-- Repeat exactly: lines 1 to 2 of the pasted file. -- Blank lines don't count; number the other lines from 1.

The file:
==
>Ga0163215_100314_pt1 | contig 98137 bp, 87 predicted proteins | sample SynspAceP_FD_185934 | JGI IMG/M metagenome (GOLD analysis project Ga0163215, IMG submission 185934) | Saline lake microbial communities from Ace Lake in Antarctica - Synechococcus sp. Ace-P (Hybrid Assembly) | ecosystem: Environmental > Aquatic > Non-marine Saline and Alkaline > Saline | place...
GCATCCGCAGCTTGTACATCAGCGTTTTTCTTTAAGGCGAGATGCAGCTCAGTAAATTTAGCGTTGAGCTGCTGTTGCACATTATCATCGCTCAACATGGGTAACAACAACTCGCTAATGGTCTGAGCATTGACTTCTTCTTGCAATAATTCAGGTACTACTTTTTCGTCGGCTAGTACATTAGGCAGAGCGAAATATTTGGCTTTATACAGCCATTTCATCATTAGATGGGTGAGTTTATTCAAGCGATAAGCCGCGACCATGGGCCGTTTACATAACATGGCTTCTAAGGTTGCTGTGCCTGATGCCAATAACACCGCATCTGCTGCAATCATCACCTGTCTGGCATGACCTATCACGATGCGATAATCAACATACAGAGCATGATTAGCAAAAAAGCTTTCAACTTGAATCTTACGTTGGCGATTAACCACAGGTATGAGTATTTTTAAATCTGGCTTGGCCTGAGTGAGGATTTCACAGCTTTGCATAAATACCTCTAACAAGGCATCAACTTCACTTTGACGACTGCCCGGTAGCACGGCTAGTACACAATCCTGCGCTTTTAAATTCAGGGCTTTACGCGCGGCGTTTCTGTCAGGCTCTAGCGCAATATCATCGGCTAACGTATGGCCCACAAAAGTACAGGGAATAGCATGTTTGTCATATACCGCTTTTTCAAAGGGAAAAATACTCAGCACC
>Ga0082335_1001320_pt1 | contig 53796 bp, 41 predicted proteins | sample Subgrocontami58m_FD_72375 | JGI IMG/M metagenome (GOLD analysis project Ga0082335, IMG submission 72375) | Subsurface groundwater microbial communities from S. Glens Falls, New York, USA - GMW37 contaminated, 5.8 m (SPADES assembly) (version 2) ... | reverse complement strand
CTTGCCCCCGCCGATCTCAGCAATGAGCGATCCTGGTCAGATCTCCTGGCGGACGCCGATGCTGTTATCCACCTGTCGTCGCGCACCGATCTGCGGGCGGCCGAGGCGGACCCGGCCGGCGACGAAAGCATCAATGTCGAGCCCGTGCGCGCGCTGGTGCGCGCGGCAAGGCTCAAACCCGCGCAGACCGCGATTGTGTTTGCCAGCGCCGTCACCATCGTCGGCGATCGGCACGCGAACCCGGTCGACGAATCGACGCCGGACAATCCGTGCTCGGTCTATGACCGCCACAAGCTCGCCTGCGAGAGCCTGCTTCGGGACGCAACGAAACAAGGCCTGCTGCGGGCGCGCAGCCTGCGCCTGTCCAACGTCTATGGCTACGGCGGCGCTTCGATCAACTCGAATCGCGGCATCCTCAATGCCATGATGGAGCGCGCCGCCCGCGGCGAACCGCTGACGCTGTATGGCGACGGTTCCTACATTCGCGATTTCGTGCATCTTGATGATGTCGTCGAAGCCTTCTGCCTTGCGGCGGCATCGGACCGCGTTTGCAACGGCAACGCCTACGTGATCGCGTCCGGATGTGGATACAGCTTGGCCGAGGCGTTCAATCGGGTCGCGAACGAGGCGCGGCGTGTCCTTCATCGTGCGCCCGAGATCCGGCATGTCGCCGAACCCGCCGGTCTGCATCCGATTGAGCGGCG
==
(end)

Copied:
>Ga0163215_100314_pt1 | contig 98137 bp, 87 predicted proteins | sample SynspAceP_FD_185934 | JGI IMG/M metagenome (GOLD analysis project Ga0163215, IMG submission 185934) | Saline lake microbial communities from Ace Lake in Antarctica - Synechococcus sp. Ace-P (Hybrid Assembly) | ecosystem: Environmental > Aquatic > Non-marine Saline and Alkaline > Saline | place...
GCATCCGCAGCTTGTACATCAGCGTTTTTCTTTAAGGCGAGATGCAGCTCAGTAAATTTAGCGTTGAGCTGCTGTTGCACATTATCATCGCTCAACATGGGTAACAACAACTCGCTAATGGTCTGAGCATTGACTTCTTCTTGCAATAATTCAGGTACTACTTTTTCGTCGGCTAGTACATTAGGCAGAGCGAAATATTTGGCTTTATACAGCCATTTCATCATTAGATGGGTGAGTTTATTCAAGCGATAAGCCGCGACCATGGGCCGTTTACATAACATGGCTTCTAAGGTTGCTGTGCCTGATGCCAATAACACCGCATCTGCTGCAATCATCACCTGTCTGGCATGACCTATCACGATGCGATAATCAACATACAGAGCATGATTAGCAAAAAAGCTTTCAACTTGAATCTTACGTTGGCGATTAACCACAGGTATGAGTATTTTTAAATCTGGCTTGGCCTGAGTGAGGATTTCACAGCTTTGCATAAATACCTCTAACAAGGCATCAACTTCACTTTGACGACTGCCCGGTAGCACGGCTAGTACACAATCCTGCGCTTTTAAATTCAGGGCTTTACGCGCGGCGTTTCTGTCAGGCTCTAGCGCAATATCATCGGCTAACGTATGGCCCACAAAAGTACAGGGAATAGCATGTTTGTCATATACCGCTTTTTCAAAGGGAAAAATACTCAGCACC